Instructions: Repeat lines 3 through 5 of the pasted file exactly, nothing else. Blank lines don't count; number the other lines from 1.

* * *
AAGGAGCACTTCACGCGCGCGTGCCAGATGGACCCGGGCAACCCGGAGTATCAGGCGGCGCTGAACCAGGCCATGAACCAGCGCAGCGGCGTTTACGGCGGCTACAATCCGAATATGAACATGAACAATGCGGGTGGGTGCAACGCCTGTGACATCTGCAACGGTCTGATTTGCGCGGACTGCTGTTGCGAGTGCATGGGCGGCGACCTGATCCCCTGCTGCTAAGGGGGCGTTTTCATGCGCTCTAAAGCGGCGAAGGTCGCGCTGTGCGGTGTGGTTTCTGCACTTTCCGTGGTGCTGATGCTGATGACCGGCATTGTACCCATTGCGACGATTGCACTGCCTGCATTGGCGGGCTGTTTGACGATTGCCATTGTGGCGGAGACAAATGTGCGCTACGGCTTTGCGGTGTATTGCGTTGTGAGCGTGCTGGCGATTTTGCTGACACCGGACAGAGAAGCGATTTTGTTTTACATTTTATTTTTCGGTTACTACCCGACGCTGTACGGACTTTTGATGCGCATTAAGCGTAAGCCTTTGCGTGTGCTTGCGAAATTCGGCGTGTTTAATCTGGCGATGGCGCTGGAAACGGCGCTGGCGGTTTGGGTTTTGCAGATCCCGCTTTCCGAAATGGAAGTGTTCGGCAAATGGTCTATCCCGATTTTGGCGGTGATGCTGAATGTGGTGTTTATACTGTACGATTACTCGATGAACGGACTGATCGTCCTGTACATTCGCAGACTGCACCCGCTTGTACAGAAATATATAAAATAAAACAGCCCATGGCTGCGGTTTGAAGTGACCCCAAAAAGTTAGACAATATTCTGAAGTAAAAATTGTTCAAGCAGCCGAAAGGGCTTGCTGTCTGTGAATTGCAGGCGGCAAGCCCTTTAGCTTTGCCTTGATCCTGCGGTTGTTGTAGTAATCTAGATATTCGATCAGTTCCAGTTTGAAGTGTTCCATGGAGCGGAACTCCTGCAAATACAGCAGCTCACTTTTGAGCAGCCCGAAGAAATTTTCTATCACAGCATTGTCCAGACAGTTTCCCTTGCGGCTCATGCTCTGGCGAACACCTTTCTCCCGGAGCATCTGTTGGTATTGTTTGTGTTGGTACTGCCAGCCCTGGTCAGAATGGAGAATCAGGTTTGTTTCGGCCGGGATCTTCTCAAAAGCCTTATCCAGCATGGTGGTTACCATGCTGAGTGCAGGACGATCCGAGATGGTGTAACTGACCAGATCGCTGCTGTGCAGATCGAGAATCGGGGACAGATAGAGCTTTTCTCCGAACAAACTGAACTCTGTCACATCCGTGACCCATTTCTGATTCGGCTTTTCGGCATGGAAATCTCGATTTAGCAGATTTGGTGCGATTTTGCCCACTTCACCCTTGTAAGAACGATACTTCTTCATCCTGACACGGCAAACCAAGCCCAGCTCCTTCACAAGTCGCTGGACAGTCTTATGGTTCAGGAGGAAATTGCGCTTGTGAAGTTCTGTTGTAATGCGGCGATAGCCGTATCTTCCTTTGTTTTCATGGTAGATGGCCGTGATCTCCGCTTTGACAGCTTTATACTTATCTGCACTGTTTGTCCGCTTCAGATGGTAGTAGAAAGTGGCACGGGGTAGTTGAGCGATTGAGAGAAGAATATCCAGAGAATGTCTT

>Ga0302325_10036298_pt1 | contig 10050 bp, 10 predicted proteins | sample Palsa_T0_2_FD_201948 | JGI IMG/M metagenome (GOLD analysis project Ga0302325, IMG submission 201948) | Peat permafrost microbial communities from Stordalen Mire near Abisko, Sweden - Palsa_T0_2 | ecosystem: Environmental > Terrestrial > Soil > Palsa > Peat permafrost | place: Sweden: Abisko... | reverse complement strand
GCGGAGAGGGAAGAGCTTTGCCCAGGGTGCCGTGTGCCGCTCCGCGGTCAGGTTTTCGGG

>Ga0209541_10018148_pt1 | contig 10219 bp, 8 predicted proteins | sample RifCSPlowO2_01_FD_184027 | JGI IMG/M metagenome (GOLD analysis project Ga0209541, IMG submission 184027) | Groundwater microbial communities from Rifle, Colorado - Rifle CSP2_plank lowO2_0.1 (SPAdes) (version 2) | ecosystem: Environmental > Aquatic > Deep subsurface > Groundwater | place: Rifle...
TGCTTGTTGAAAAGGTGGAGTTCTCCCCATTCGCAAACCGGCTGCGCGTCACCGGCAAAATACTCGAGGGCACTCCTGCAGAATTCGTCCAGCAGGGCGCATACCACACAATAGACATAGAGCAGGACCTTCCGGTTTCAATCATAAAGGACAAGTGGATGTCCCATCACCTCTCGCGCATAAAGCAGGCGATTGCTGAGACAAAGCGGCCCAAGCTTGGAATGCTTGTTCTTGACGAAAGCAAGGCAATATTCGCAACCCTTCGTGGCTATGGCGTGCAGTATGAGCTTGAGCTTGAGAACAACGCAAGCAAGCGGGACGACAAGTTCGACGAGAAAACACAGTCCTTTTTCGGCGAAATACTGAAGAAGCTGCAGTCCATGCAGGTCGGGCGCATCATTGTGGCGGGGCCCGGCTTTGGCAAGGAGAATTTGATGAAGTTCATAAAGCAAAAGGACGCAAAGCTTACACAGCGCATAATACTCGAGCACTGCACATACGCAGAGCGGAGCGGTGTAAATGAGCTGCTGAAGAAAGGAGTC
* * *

GCGGAGAGGGAAGAGCTTTGCCCAGGGTGCCGTGTGCCGCTCCGCGGTCAGGTTTTCGGG

>Ga0209541_10018148_pt1 | contig 10219 bp, 8 predicted proteins | sample RifCSPlowO2_01_FD_184027 | JGI IMG/M metagenome (GOLD analysis project Ga0209541, IMG submission 184027) | Groundwater microbial communities from Rifle, Colorado - Rifle CSP2_plank lowO2_0.1 (SPAdes) (version 2) | ecosystem: Environmental > Aquatic > Deep subsurface > Groundwater | place: Rifle...
TGCTTGTTGAAAAGGTGGAGTTCTCCCCATTCGCAAACCGGCTGCGCGTCACCGGCAAAATACTCGAGGGCACTCCTGCAGAATTCGTCCAGCAGGGCGCATACCACACAATAGACATAGAGCAGGACCTTCCGGTTTCAATCATAAAGGACAAGTGGATGTCCCATCACCTCTCGCGCATAAAGCAGGCGATTGCTGAGACAAAGCGGCCCAAGCTTGGAATGCTTGTTCTTGACGAAAGCAAGGCAATATTCGCAACCCTTCGTGGCTATGGCGTGCAGTATGAGCTTGAGCTTGAGAACAACGCAAGCAAGCGGGACGACAAGTTCGACGAGAAAACACAGTCCTTTTTCGGCGAAATACTGAAGAAGCTGCAGTCCATGCAGGTCGGGCGCATCATTGTGGCGGGGCCCGGCTTTGGCAAGGAGAATTTGATGAAGTTCATAAAGCAAAAGGACGCAAAGCTTACACAGCGCATAATACTCGAGCACTGCACATACGCAGAGCGGAGCGGTGTAAATGAGCTGCTGAAGAAAGGAGTC